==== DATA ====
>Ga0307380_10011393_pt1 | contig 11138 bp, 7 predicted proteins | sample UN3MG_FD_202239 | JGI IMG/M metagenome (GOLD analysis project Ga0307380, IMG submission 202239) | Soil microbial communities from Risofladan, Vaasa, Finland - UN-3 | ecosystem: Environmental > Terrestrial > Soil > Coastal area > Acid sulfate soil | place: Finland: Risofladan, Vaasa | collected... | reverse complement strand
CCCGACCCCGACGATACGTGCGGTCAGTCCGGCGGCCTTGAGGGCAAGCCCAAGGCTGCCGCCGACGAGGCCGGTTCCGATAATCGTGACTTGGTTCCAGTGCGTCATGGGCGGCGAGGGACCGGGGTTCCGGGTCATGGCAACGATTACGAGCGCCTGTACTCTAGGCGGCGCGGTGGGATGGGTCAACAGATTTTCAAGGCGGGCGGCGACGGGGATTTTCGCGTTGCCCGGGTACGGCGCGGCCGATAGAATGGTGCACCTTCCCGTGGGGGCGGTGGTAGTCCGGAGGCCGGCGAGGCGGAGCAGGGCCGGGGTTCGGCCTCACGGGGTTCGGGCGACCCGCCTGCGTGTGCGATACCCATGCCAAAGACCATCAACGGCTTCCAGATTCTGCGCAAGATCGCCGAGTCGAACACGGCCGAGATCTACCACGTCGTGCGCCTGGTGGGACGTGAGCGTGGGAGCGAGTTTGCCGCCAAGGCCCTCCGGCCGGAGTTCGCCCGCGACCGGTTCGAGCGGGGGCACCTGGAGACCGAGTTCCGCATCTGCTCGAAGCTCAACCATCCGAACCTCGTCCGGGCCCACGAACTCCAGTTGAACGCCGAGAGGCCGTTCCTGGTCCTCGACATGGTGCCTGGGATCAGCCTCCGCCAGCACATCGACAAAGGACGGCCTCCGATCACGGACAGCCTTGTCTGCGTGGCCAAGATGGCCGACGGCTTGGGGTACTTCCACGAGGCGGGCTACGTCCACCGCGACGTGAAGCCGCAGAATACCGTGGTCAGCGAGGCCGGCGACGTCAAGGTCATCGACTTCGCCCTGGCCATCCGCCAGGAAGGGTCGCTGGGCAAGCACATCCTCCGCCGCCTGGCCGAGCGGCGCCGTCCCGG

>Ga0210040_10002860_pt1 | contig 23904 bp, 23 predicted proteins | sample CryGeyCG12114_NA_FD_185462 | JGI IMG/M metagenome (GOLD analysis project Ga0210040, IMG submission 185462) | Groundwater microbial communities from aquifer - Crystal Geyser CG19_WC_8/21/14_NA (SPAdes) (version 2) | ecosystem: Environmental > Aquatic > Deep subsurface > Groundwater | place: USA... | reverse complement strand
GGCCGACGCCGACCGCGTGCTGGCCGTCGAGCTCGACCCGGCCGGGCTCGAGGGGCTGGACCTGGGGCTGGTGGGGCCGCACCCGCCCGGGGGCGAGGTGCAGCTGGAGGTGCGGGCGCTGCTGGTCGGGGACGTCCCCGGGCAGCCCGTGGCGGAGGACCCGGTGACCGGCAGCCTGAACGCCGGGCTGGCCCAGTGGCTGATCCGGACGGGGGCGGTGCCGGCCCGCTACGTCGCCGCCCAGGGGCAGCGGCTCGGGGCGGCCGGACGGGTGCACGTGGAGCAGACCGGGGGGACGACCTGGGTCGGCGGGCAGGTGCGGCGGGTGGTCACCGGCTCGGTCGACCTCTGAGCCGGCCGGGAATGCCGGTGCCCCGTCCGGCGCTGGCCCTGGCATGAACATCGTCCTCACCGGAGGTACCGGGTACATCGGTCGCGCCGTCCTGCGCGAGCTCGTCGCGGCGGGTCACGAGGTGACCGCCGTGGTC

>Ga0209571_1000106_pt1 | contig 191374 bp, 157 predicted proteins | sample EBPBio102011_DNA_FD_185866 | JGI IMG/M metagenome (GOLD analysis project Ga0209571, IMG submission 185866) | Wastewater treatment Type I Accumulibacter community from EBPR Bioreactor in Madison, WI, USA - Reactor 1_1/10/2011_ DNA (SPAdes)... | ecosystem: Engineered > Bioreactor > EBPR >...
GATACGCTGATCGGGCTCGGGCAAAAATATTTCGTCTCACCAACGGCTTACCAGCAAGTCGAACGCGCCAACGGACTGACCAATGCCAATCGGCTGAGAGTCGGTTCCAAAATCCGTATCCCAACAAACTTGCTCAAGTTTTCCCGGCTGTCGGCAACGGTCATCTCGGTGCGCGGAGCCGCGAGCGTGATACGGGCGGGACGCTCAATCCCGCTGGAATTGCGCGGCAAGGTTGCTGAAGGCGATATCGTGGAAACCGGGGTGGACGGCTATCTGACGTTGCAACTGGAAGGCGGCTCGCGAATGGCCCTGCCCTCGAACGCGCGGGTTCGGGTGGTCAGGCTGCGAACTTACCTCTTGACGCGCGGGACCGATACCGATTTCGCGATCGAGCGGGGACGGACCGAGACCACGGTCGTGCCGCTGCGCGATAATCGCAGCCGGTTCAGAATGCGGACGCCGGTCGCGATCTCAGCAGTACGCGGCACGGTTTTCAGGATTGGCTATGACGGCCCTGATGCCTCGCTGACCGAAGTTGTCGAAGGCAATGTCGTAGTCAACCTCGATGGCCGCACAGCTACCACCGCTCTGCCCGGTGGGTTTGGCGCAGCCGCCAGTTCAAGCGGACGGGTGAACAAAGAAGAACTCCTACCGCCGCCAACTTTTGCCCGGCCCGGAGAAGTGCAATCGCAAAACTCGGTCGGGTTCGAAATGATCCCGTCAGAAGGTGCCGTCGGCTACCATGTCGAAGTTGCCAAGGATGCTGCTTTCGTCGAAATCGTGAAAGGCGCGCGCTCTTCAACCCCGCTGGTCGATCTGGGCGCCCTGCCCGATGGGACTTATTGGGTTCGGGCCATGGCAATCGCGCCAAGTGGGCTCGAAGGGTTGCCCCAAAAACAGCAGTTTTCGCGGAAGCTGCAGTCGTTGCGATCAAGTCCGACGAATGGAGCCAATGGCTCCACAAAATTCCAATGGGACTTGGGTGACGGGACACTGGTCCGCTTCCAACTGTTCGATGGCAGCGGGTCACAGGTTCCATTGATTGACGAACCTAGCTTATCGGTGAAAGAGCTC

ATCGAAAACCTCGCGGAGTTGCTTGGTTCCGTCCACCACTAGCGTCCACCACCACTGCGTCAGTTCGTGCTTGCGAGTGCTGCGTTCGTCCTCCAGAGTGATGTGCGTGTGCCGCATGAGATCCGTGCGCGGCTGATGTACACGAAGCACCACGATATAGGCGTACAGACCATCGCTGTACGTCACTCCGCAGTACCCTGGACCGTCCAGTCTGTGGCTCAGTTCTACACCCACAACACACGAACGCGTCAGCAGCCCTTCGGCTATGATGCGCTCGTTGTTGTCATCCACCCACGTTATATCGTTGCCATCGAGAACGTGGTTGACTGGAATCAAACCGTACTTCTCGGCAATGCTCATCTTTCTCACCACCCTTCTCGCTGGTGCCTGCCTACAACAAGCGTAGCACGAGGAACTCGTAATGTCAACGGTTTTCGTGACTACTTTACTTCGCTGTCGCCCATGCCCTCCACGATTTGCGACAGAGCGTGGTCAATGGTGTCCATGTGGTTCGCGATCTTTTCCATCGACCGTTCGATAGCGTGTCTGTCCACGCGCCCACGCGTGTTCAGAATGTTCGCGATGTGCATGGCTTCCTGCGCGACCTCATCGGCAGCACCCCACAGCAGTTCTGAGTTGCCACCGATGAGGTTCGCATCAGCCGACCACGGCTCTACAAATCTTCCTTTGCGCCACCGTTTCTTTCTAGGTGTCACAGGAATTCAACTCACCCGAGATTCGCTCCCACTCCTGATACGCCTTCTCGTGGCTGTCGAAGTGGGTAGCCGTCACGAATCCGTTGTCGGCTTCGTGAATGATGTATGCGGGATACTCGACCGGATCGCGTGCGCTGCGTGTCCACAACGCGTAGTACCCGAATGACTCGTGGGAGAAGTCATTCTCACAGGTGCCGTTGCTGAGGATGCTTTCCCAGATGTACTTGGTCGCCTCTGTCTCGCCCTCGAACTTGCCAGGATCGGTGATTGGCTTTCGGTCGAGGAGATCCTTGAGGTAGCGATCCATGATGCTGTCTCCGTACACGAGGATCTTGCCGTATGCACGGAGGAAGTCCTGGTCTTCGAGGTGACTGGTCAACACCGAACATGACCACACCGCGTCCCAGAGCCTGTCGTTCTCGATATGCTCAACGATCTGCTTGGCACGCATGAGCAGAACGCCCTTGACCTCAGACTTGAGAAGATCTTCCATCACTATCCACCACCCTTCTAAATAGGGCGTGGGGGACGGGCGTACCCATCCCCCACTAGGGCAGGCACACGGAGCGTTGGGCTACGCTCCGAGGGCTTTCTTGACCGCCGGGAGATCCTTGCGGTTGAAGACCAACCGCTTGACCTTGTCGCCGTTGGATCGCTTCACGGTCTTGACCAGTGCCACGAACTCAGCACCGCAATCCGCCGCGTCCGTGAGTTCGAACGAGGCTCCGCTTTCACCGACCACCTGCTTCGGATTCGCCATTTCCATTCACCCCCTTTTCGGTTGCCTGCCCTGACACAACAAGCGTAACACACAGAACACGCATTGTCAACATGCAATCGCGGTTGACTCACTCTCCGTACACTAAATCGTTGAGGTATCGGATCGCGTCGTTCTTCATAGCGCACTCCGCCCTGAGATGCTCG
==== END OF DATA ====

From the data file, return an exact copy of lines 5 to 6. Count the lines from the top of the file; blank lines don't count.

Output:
>Ga0209571_1000106_pt1 | contig 191374 bp, 157 predicted proteins | sample EBPBio102011_DNA_FD_185866 | JGI IMG/M metagenome (GOLD analysis project Ga0209571, IMG submission 185866) | Wastewater treatment Type I Accumulibacter community from EBPR Bioreactor in Madison, WI, USA - Reactor 1_1/10/2011_ DNA (SPAdes)... | ecosystem: Engineered > Bioreactor > EBPR >...
GATACGCTGATCGGGCTCGGGCAAAAATATTTCGTCTCACCAACGGCTTACCAGCAAGTCGAACGCGCCAACGGACTGACCAATGCCAATCGGCTGAGAGTCGGTTCCAAAATCCGTATCCCAACAAACTTGCTCAAGTTTTCCCGGCTGTCGGCAACGGTCATCTCGGTGCGCGGAGCCGCGAGCGTGATACGGGCGGGACGCTCAATCCCGCTGGAATTGCGCGGCAAGGTTGCTGAAGGCGATATCGTGGAAACCGGGGTGGACGGCTATCTGACGTTGCAACTGGAAGGCGGCTCGCGAATGGCCCTGCCCTCGAACGCGCGGGTTCGGGTGGTCAGGCTGCGAACTTACCTCTTGACGCGCGGGACCGATACCGATTTCGCGATCGAGCGGGGACGGACCGAGACCACGGTCGTGCCGCTGCGCGATAATCGCAGCCGGTTCAGAATGCGGACGCCGGTCGCGATCTCAGCAGTACGCGGCACGGTTTTCAGGATTGGCTATGACGGCCCTGATGCCTCGCTGACCGAAGTTGTCGAAGGCAATGTCGTAGTCAACCTCGATGGCCGCACAGCTACCACCGCTCTGCCCGGTGGGTTTGGCGCAGCCGCCAGTTCAAGCGGACGGGTGAACAAAGAAGAACTCCTACCGCCGCCAACTTTTGCCCGGCCCGGAGAAGTGCAATCGCAAAACTCGGTCGGGTTCGAAATGATCCCGTCAGAAGGTGCCGTCGGCTACCATGTCGAAGTTGCCAAGGATGCTGCTTTCGTCGAAATCGTGAAAGGCGCGCGCTCTTCAACCCCGCTGGTCGATCTGGGCGCCCTGCCCGATGGGACTTATTGGGTTCGGGCCATGGCAATCGCGCCAAGTGGGCTCGAAGGGTTGCCCCAAAAACAGCAGTTTTCGCGGAAGCTGCAGTCGTTGCGATCAAGTCCGACGAATGGAGCCAATGGCTCCACAAAATTCCAATGGGACTTGGGTGACGGGACACTGGTCCGCTTCCAACTGTTCGATGGCAGCGGGTCACAGGTTCCATTGATTGACGAACCTAGCTTATCGGTGAAAGAGCTC